Born Magic by A R Moler: 4/10 Stars



Querteshan guardsman Jamal Fayed is on a routine patrol through the desert area known as the Burning when they discover an injured and unconscious man who looks to be from a nearby country, Perathea. Their two countries have a long history of animosity.

When Nev ran from his master, he was fleeing for his life and any outcome seemed better than the death he was promised. But Nev has secrets, complicated secrets that involve both magic and his physical form. Can he build a relationship with Jamal amidst politics and military dealings?



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Overall Rating: 4/10 stars

Matt’s Review: 2/5 Stars

Born Magic is a fantasy novel wherein a soldier, Jamal, falls in love with a mage, Nev, who escapes slavery in an enemy nation.

The worldbuilding is Middle Eastern in nature, which is a nice departure from the usual north European inspirations for such stories. That said, it was very one-sided in that one nation is bad, backward, sexist, etc and the other wonderful and progressive. But for such a short novella, maybe it’s unfair to want more nuance? I don’t know.

What I do know is that the rep was…uncomfortable. It walks straight into the “trans people aren’t human” trap. Nev was created, not born, and deliberately created intersex to avoid gender bias in his magic. Now, it’s never explained what that is. There’s no other sign of magic being gendered at all, so this didn’t make any sense. Nev is also treated as inhuman—he’s viewed like that by his creator, he sometimes views himself that way, both he and Jamal wonder if he’s human, Jamal at least once refers to him as it, he’s childishly wide-eyed about love and sex…it’s really uncomfortable. Eventually he settles into a bigender identity, but how the story gets us there feels awkward and artificial.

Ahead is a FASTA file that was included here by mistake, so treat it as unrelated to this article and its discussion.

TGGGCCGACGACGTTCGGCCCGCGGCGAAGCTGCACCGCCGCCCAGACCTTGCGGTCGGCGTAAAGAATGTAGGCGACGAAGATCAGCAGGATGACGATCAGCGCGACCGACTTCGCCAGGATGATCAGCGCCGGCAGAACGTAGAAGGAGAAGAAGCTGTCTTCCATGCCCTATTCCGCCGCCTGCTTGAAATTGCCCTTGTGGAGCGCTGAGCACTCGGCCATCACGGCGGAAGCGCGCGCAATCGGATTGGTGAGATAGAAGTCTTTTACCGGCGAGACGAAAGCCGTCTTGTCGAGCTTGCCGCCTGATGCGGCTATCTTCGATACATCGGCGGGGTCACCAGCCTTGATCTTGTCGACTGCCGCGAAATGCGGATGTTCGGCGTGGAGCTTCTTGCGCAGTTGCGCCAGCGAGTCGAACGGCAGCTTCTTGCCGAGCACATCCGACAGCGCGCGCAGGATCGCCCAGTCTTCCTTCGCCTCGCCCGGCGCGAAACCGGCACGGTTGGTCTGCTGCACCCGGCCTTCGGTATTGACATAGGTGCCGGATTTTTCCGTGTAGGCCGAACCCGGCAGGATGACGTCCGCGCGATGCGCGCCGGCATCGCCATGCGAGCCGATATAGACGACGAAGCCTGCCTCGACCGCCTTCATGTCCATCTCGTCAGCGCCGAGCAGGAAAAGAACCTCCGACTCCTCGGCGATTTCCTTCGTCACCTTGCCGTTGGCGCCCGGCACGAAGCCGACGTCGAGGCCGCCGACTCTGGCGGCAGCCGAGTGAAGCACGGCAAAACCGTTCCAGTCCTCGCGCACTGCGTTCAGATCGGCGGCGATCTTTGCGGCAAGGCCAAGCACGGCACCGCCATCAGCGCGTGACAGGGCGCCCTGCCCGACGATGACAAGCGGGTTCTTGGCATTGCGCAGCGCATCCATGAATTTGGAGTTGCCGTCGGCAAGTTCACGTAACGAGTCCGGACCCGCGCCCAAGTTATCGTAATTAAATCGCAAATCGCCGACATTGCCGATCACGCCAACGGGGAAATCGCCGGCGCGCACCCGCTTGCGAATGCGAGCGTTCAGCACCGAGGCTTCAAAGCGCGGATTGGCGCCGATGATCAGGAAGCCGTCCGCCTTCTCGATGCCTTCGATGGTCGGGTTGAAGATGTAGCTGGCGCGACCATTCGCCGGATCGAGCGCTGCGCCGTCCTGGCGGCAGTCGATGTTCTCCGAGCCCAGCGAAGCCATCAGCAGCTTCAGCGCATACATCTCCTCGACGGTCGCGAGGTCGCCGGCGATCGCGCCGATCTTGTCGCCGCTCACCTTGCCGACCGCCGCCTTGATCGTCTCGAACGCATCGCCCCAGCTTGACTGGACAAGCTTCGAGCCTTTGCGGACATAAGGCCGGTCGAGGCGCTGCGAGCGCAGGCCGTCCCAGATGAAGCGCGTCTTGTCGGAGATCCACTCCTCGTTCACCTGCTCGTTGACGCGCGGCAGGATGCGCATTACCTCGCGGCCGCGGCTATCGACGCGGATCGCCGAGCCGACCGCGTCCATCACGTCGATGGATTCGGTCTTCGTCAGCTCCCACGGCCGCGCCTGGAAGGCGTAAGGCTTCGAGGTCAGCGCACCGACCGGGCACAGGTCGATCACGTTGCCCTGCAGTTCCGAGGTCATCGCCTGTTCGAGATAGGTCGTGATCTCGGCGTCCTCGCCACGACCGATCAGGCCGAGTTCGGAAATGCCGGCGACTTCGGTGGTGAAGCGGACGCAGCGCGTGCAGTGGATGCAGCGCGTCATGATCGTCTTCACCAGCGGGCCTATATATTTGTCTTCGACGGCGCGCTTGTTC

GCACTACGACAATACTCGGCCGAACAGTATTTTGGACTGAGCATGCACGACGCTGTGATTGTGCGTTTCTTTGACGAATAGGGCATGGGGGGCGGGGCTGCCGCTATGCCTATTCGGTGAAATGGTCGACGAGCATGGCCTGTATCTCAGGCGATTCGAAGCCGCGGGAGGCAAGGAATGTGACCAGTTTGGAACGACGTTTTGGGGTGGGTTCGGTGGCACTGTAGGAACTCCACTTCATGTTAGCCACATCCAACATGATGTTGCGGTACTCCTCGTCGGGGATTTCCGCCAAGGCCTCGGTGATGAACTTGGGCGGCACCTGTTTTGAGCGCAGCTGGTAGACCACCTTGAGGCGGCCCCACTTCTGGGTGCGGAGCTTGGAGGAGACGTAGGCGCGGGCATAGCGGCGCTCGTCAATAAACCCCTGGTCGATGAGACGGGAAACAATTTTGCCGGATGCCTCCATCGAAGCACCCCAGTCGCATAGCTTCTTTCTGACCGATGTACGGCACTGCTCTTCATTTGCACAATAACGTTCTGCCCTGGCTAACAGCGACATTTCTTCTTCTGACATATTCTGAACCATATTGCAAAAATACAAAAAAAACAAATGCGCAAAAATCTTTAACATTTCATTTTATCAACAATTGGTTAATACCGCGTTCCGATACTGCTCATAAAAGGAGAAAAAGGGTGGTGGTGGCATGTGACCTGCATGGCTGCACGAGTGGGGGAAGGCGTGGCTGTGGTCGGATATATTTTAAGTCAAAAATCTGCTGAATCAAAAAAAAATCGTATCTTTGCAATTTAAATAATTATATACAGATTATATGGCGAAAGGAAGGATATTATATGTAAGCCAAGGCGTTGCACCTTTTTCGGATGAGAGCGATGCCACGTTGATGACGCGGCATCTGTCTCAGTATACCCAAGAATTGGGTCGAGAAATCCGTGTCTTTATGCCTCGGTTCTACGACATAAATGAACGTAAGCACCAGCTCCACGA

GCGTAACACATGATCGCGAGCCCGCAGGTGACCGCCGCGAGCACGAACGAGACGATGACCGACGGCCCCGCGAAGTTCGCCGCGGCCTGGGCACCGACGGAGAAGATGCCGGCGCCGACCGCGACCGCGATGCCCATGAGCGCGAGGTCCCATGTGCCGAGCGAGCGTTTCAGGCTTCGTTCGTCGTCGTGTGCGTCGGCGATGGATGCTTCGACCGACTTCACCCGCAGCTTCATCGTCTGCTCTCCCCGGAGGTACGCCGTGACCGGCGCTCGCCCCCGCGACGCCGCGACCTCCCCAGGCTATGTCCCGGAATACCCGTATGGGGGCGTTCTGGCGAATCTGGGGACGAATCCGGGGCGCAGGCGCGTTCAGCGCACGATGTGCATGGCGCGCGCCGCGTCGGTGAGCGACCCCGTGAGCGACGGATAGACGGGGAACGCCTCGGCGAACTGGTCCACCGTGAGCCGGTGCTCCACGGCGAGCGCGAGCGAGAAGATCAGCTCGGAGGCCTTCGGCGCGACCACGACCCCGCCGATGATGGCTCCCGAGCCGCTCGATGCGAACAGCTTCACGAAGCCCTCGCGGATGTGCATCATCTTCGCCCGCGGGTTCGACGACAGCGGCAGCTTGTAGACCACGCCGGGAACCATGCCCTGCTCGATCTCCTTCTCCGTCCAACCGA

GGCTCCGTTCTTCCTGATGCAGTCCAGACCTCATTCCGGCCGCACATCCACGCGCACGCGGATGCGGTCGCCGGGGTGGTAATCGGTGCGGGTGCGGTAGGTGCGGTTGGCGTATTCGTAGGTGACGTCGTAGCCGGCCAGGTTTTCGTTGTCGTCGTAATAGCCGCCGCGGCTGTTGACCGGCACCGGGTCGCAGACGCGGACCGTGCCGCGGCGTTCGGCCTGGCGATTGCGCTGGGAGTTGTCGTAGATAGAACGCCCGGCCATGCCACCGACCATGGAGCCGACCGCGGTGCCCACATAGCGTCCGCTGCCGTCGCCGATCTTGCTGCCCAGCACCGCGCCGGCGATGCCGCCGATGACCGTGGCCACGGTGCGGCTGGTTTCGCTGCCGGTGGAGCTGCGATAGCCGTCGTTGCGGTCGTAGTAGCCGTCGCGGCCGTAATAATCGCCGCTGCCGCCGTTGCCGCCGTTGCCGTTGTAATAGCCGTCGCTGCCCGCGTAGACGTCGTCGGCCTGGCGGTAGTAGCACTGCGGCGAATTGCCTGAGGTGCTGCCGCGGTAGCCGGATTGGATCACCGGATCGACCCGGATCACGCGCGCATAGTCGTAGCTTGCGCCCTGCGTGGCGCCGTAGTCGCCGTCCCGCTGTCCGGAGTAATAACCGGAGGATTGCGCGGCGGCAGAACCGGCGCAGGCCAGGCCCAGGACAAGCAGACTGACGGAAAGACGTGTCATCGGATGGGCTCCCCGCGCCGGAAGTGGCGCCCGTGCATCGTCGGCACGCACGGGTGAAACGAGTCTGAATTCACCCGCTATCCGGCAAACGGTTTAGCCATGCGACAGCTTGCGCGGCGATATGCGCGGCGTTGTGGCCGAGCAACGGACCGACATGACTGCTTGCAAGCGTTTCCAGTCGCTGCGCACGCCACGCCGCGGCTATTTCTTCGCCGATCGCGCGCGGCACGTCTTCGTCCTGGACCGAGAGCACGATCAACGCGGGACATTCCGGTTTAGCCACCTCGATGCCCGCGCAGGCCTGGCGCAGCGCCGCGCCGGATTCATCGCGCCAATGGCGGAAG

It’s also very…preachy. It bashes you over the head with gender roles being bad and explanations of gender identity…but then there’s a line where Nev says he’s unclean because he’s on his period and Jamal just casually agrees. So it feels forced. It doesn’t feel like that’s their genuine thoughts or how their society really works, it feels like that’s how they *supposed* to think.

I was really excited for a Middle Eastern story and jumped for this the minute I saw the cover but sadly, it didn’t live up to expectations.

Laura’s Review: 2/5 Stars

I’m not going to lie, I am a bit disappointed with this book. I expected so much more from it, and it barely delivered. One of the very few good things I can say about it is that it was a quick read.
I would have loved to know more of the world it was set in, it looked like a very cool fantasy, but it didn’t really develop into what it could have been. It was too short for that, and everything happened too fast.
Nothing in the plot was surprising, I could see every turn coming with no difficulty. And the romance, again, happened too quickly and felt quite flat to me. I never got a sense of why these two characters liked each other, and the sex scenes were quite awkward, uncomfortable to read, and frankly very unsexy.
As for the rep? We should be doing better than this. We have what by all intents and purposes is an intersex character, but he’s been created by magic, for the benefit of one mage. And I’m like… Could we maybe stop equating trans and intersex characters with inhumanity? We know better, or we should know better by this point.
So, to recap, I’m not keen on the whole intersex = inhuman thing, and I’m disappointed this book wasn’t what it could have been.

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